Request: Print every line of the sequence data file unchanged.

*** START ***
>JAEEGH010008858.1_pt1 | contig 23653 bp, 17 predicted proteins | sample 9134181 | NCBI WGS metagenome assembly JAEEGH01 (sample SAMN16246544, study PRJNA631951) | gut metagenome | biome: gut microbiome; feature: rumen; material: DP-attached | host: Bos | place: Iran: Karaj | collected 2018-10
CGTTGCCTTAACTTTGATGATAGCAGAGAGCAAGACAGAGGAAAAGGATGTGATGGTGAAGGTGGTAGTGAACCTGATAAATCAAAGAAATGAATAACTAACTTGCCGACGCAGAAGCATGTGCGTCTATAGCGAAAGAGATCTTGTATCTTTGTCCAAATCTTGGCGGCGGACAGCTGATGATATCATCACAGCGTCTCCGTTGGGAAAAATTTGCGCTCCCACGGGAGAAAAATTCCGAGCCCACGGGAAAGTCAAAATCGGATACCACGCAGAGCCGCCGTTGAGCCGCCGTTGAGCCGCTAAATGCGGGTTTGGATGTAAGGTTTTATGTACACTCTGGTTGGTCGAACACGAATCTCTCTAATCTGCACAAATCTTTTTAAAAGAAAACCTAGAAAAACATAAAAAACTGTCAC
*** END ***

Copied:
>JAEEGH010008858.1_pt1 | contig 23653 bp, 17 predicted proteins | sample 9134181 | NCBI WGS metagenome assembly JAEEGH01 (sample SAMN16246544, study PRJNA631951) | gut metagenome | biome: gut microbiome; feature: rumen; material: DP-attached | host: Bos | place: Iran: Karaj | collected 2018-10
CGTTGCCTTAACTTTGATGATAGCAGAGAGCAAGACAGAGGAAAAGGATGTGATGGTGAAGGTGGTAGTGAACCTGATAAATCAAAGAAATGAATAACTAACTTGCCGACGCAGAAGCATGTGCGTCTATAGCGAAAGAGATCTTGTATCTTTGTCCAAATCTTGGCGGCGGACAGCTGATGATATCATCACAGCGTCTCCGTTGGGAAAAATTTGCGCTCCCACGGGAGAAAAATTCCGAGCCCACGGGAAAGTCAAAATCGGATACCACGCAGAGCCGCCGTTGAGCCGCCGTTGAGCCGCTAAATGCGGGTTTGGATGTAAGGTTTTATGTACACTCTGGTTGGTCGAACACGAATCTCTCTAATCTGCACAAATCTTTTTAAAAGAAAACCTAGAAAAACATAAAAAACTGTCAC